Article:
Turing is depicted sitting on a bench situated in a central position in the park. On Turing's left is the University of Manchester and on his right is Canal Street.

University of Manchester public research university in Manchester, England

The University of Manchester is a public research university in Manchester, England, formed in 2004 by the merger of the University of Manchester Institute of Science and Technology and the Victoria University of Manchester. The University of Manchester is a red brick university, a product of the civic university movement of the late 19th century.

The statue was unveiled on 23 June, Turing's birthday, in 2001. It was conceived by Richard Humphry, a barrister from Stockport, who set up the Alan Turing Memorial Fund in order to raise the necessary funds. Humphry had come up with the idea of a statue after seeing Hugh Whitemore's play Breaking the Code, starring Sir Derek Jacobi. Jacobi became the patron of the Fund. Glyn Hughes, an industrial sculptor from Adlington near Westhoughton, was commissioned to sculpt the statue. [4] Roy Jackson (who had previously raised funds for HIV/AIDS and Gay Awareness in Manchester) was asked to assist in the funding raising to make the memorial happen. Within 12 months, through donations and a "village lottery", the money was raised. This allowed the statue to be cast in China. Glyn Hughes had found contacts that could manufacture and ship an identical bronze statue to that which would have cost c. £50,000 in the UK. The cost of the memorial was achieved with the £16,000 raised.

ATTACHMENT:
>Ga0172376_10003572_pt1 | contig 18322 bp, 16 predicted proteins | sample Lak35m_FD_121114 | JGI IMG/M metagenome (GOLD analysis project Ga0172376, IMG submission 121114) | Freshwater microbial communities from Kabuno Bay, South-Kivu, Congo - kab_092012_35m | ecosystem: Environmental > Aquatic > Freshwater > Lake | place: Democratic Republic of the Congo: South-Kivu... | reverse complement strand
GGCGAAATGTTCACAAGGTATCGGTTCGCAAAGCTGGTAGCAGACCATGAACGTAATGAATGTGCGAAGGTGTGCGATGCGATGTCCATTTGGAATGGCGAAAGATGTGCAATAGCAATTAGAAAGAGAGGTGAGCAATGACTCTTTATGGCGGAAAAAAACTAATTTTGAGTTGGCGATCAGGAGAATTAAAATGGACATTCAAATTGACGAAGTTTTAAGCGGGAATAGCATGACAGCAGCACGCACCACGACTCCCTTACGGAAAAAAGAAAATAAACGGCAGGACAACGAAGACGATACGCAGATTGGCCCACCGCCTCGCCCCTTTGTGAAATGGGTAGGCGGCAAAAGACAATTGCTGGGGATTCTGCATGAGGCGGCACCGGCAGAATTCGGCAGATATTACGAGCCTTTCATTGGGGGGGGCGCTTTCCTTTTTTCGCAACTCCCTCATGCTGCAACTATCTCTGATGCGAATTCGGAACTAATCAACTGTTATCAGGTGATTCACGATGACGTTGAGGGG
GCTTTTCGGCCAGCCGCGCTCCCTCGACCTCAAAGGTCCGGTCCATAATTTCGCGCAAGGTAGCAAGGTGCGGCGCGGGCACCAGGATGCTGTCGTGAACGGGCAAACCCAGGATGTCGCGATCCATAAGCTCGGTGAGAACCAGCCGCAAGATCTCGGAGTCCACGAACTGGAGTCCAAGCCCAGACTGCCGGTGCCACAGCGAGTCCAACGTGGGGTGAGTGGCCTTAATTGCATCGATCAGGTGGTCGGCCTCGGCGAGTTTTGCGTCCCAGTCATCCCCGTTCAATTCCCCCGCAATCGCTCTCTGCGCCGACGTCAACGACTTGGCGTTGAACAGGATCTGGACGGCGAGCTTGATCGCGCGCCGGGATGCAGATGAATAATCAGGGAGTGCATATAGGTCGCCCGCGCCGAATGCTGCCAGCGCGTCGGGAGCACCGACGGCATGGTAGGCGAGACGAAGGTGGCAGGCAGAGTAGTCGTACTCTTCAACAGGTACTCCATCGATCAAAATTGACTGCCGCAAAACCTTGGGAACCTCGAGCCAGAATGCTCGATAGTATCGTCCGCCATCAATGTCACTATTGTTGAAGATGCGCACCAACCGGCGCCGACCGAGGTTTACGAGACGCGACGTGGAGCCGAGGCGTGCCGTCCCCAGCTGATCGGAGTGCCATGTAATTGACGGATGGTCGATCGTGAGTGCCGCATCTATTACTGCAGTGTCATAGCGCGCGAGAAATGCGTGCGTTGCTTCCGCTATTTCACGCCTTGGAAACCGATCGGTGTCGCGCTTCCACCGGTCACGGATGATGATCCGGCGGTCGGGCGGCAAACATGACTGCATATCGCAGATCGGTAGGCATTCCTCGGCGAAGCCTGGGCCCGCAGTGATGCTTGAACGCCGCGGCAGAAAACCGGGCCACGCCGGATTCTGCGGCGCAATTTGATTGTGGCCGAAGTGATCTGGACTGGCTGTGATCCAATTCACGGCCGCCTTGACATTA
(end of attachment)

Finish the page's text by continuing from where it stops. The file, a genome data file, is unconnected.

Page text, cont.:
Hugh John Whitemore was an English playwright and screenwriter.

Derek Jacobi British actor and film director

Sir Derek George Jacobi is an English actor and stage director.

Thomas Glynfor "Glyn" Hughes was a Welsh professional footballer, who played as a winger. He made appearances in the English football league in the 1950s for Welsh clubs Wrexham and Newport County.

Turing Memorial plaque. Sackville Park Turing plaque.jpg
Turing Memorial plaque.

Turing is shown holding an apple. The cast bronze bench carries in relief the text "Alan Mathison Turing 1912–1954" and the motto "Founder of Computer Science" as it would appear if encoded by an Enigma machine; 'IEKYF RQMSI ADXUO KVKZC GUBJ'. However this appears to be an "artist's impression" of an ENIGMA encryption, rather than an actual one. ENIGMA could not encode a letter as itself and there is a letter "U" at position 14 of both the plain-text and the cipher.

Enigma machine German cipher machine